BANGKOK – Asian stock markets wavered Tuesday as investors battened down for U.S. earnings and the September employment report that was delayed by the government shutdown.
Benchmarks in Hong Kong, China, Taiwan and South Korea fell while Japan and Australia posted modest gains. Stock markets in Southeast Asia were mixed. Oil traded below $100 a barrel.
Markets are absorbing quarterly U.S. earnings, with about 30 per cent of S&P 500 companies releasing results this week, and also awaiting the September jobs report which was delayed more than two weeks.
U.S. employers are forecast to have added 180,000 jobs, up from 169,000 in August. The unemployment rate is expected to remain at 7.3 per cent, which will support arguments in favour of the Federal Reserve continuing its super easy monetary policy.
Employers are adding jobs at only a modest pace, and many of the hires are in lower-paying industries. Economists think the shutdown slowed growth in the October-December quarter and likely dampened hiring.
Japan’s Nikkei 225 stock average was up 0.2 per cent at 14,723.44 and Australia’s S&P/ASX 200 added 0.5 per cent to 5,378.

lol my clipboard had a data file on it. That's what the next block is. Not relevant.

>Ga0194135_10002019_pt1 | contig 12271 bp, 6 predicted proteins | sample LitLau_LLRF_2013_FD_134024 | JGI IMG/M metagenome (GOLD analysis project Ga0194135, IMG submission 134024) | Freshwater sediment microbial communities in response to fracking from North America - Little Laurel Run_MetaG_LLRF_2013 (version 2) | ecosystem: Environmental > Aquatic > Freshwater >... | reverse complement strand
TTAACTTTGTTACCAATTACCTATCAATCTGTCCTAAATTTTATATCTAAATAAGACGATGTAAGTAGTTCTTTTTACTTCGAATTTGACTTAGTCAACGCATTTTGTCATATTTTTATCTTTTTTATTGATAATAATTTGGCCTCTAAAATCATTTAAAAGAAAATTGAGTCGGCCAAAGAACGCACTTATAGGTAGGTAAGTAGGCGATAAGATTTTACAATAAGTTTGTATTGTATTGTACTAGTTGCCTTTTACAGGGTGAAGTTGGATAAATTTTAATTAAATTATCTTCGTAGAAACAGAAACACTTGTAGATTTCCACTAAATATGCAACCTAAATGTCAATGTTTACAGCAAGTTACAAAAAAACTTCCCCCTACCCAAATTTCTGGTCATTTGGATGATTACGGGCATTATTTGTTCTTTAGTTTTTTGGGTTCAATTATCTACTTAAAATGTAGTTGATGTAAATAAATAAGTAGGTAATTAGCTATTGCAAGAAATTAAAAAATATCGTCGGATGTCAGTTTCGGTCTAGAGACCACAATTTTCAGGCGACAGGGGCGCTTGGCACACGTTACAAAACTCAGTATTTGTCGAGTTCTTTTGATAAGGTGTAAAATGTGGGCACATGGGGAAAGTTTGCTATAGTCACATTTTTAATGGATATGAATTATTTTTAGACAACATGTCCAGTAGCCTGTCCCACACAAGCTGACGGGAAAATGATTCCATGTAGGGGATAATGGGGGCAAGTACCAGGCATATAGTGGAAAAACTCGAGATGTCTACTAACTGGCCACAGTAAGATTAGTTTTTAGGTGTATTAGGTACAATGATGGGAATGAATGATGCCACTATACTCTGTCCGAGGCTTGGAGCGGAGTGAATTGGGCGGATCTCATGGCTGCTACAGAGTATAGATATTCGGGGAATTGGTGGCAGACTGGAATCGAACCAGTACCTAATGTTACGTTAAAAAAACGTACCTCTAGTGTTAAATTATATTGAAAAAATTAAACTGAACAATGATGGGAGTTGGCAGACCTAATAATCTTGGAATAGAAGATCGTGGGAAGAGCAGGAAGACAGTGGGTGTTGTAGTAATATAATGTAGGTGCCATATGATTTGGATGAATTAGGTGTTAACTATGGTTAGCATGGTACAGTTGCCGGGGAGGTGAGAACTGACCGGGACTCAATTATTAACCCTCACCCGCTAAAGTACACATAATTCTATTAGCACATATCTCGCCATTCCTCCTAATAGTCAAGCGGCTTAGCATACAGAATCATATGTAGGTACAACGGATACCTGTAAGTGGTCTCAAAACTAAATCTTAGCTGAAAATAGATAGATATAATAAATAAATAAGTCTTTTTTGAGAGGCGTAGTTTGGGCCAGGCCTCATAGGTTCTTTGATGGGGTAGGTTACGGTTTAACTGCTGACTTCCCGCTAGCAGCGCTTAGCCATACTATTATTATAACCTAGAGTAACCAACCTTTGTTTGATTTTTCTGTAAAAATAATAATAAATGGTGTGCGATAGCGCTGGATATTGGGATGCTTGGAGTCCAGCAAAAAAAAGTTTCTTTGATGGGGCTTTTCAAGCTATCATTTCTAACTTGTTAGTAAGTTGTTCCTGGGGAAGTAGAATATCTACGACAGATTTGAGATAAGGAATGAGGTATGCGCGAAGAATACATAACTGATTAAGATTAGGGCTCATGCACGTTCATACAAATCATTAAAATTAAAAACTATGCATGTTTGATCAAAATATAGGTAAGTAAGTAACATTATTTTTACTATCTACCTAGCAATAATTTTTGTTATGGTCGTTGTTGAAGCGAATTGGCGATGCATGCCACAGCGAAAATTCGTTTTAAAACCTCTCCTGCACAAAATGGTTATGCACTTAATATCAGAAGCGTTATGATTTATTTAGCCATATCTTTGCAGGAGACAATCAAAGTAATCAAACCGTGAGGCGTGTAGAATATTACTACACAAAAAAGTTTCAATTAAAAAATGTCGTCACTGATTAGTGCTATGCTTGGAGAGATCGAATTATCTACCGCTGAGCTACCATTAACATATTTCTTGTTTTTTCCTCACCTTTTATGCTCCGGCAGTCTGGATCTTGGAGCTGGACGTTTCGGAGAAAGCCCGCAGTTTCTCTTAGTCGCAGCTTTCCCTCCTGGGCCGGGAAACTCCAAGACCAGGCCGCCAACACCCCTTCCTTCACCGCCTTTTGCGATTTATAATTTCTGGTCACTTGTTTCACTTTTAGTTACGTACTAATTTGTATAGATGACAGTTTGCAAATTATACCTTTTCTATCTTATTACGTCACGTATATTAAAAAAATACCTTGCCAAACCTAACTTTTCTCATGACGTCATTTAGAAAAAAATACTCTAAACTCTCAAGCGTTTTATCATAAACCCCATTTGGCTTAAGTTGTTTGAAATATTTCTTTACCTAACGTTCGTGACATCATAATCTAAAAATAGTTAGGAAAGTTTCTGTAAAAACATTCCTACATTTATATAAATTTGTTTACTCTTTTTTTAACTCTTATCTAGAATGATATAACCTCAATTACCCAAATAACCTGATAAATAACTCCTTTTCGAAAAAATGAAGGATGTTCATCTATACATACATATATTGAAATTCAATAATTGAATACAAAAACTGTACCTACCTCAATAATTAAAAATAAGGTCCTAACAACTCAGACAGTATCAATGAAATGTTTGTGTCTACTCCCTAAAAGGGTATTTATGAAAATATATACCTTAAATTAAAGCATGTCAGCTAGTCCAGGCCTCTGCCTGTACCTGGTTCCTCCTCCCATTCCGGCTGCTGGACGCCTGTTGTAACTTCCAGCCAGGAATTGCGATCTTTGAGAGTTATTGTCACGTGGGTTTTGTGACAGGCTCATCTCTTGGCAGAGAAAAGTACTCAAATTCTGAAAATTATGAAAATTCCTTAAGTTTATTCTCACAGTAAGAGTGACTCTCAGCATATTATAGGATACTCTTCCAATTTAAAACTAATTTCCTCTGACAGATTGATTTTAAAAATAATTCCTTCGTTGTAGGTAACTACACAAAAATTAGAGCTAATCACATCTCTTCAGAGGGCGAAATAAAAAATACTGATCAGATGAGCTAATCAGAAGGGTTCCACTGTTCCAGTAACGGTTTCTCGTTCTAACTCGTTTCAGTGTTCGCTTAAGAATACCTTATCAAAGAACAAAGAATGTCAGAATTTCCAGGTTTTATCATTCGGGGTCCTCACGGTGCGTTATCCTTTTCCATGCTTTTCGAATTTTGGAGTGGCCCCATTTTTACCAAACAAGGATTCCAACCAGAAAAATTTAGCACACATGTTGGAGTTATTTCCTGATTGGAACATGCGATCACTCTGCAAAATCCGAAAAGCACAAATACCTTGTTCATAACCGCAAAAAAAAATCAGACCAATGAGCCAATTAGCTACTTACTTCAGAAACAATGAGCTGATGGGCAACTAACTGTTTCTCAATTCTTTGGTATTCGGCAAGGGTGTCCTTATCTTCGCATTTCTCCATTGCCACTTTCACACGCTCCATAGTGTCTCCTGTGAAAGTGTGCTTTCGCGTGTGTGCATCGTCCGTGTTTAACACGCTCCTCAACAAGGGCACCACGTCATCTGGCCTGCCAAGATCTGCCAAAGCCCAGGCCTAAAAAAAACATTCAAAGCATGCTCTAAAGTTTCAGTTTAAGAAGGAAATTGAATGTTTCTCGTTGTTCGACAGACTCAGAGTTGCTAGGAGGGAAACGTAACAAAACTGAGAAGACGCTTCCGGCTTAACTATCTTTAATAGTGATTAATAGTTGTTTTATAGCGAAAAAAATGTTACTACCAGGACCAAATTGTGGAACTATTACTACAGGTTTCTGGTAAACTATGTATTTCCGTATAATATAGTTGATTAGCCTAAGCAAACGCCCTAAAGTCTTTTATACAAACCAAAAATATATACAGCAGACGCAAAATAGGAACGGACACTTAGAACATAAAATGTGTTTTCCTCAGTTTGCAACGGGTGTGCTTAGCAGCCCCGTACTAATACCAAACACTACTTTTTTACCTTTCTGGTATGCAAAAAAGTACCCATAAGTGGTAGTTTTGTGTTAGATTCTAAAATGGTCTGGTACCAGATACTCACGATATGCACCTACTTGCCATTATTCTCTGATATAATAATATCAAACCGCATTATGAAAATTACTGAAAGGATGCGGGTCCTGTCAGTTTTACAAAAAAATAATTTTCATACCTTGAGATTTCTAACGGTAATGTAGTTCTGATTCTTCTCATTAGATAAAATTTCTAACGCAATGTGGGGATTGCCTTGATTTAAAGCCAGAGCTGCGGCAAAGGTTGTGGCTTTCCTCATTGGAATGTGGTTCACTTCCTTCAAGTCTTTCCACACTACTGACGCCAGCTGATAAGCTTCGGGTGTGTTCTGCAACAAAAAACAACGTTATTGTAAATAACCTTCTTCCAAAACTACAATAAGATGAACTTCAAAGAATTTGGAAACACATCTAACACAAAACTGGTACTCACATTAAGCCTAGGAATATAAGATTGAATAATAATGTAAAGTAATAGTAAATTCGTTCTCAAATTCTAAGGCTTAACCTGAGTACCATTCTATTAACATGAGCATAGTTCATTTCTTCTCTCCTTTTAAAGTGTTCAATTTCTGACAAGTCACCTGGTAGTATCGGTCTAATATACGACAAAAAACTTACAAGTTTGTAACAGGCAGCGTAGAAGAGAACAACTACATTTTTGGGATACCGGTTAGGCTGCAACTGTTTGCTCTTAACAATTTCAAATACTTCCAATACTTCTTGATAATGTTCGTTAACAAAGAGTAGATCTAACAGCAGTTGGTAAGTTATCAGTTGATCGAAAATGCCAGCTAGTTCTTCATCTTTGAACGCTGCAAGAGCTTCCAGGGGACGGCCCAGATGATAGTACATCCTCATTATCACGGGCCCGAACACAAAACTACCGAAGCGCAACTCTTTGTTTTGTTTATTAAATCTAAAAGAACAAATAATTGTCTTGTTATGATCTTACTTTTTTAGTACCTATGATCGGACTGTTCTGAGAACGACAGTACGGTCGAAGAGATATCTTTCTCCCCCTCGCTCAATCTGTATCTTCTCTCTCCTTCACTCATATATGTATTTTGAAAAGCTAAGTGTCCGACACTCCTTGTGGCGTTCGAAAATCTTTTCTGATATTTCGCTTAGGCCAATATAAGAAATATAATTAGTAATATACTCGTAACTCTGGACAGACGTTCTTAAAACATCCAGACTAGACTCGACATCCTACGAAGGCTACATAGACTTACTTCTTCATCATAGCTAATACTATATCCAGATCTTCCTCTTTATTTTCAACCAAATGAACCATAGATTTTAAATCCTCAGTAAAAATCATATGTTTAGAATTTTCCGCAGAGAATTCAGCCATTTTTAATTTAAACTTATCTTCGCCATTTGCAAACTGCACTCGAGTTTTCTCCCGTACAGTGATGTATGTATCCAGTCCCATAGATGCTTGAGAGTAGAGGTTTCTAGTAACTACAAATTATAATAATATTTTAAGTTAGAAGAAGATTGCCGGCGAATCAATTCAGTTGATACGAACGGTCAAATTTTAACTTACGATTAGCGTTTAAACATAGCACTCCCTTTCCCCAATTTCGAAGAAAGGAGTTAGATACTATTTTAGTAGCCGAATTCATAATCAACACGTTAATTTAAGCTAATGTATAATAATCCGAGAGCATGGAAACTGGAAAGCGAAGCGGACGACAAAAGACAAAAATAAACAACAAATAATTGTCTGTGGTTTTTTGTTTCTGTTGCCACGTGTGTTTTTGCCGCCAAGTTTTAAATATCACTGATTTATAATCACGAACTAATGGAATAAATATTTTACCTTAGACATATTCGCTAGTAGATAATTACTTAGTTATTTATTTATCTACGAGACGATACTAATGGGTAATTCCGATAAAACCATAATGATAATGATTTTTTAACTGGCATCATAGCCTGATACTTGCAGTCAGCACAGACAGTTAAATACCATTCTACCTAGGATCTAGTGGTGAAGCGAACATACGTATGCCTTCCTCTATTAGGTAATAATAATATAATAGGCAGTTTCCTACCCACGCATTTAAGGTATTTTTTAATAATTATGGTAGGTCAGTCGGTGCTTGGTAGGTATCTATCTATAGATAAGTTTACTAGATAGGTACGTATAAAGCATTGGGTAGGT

Seoul’s Kospi lost 0.1 per cent to 2,051.65. Hong Kong’s Hang Seng shed 0.5 per cent to 23,324.50 and China’s Shanghai Composite Index was off 0.7 per cent at 2,214.51.
Benchmarks in India and Singapore rose while Indonesia and Thailand fell.
Monday’s batch of U.S. earnings were mixed. McDonald’s confirmed that it faces greater competition, shifting eating habits and tough economic conditions around the world. The share price of toy maker Hasbro spiked sharply after reporting better-than-expected results.
The S&P 500 closed up a fraction of a point at 1,744.66, an all-time high, its third consecutive record close. The Dow Jones industrial average edged down 7.45 points, or 0.1 per cent, to 15,392.20. The Nasdaq composite rose 5.77 points, or 0.2 per cent, to 3,920.05.
Benchmark crude for November delivery was down 27 cents at $98.95 a barrel in electronic trading on the New York Mercantile Exchange. The November contract expires Tuesday.
Oil closed below $100 a barrel Monday for the first time since early July as U.S. supplies keep rising and the risks of disruption to Middle East shipments subside. The contract fell $1.59 to $99.22
In currencies, the euro fell to $1.3667 from $1.3673 late Monday. The dollar rose to 98.31 yen from 98.18 yen.